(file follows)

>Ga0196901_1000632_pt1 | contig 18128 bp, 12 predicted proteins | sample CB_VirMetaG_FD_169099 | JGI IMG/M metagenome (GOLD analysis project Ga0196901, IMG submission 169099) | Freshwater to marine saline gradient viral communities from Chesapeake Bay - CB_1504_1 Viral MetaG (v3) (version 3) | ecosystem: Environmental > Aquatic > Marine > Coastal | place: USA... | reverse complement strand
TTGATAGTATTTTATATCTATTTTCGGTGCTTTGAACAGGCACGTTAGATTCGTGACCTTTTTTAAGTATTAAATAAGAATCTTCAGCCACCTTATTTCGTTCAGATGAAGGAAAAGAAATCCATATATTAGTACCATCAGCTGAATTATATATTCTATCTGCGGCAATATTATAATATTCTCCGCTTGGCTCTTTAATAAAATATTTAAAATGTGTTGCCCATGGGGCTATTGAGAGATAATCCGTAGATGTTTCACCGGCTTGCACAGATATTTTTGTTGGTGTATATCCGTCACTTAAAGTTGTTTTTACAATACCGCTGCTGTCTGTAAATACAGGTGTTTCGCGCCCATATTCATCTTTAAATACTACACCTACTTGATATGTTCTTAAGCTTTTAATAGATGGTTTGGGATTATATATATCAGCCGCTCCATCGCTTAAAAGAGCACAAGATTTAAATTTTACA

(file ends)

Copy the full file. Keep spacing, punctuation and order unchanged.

>Ga0196901_1000632_pt1 | contig 18128 bp, 12 predicted proteins | sample CB_VirMetaG_FD_169099 | JGI IMG/M metagenome (GOLD analysis project Ga0196901, IMG submission 169099) | Freshwater to marine saline gradient viral communities from Chesapeake Bay - CB_1504_1 Viral MetaG (v3) (version 3) | ecosystem: Environmental > Aquatic > Marine > Coastal | place: USA... | reverse complement strand
TTGATAGTATTTTATATCTATTTTCGGTGCTTTGAACAGGCACGTTAGATTCGTGACCTTTTTTAAGTATTAAATAAGAATCTTCAGCCACCTTATTTCGTTCAGATGAAGGAAAAGAAATCCATATATTAGTACCATCAGCTGAATTATATATTCTATCTGCGGCAATATTATAATATTCTCCGCTTGGCTCTTTAATAAAATATTTAAAATGTGTTGCCCATGGGGCTATTGAGAGATAATCCGTAGATGTTTCACCGGCTTGCACAGATATTTTTGTTGGTGTATATCCGTCACTTAAAGTTGTTTTTACAATACCGCTGCTGTCTGTAAATACAGGTGTTTCGCGCCCATATTCATCTTTAAATACTACACCTACTTGATATGTTCTTAAGCTTTTAATAGATGGTTTGGGATTATATATATCAGCCGCTCCATCGCTTAAAAGAGCACAAGATTTAAATTTTACA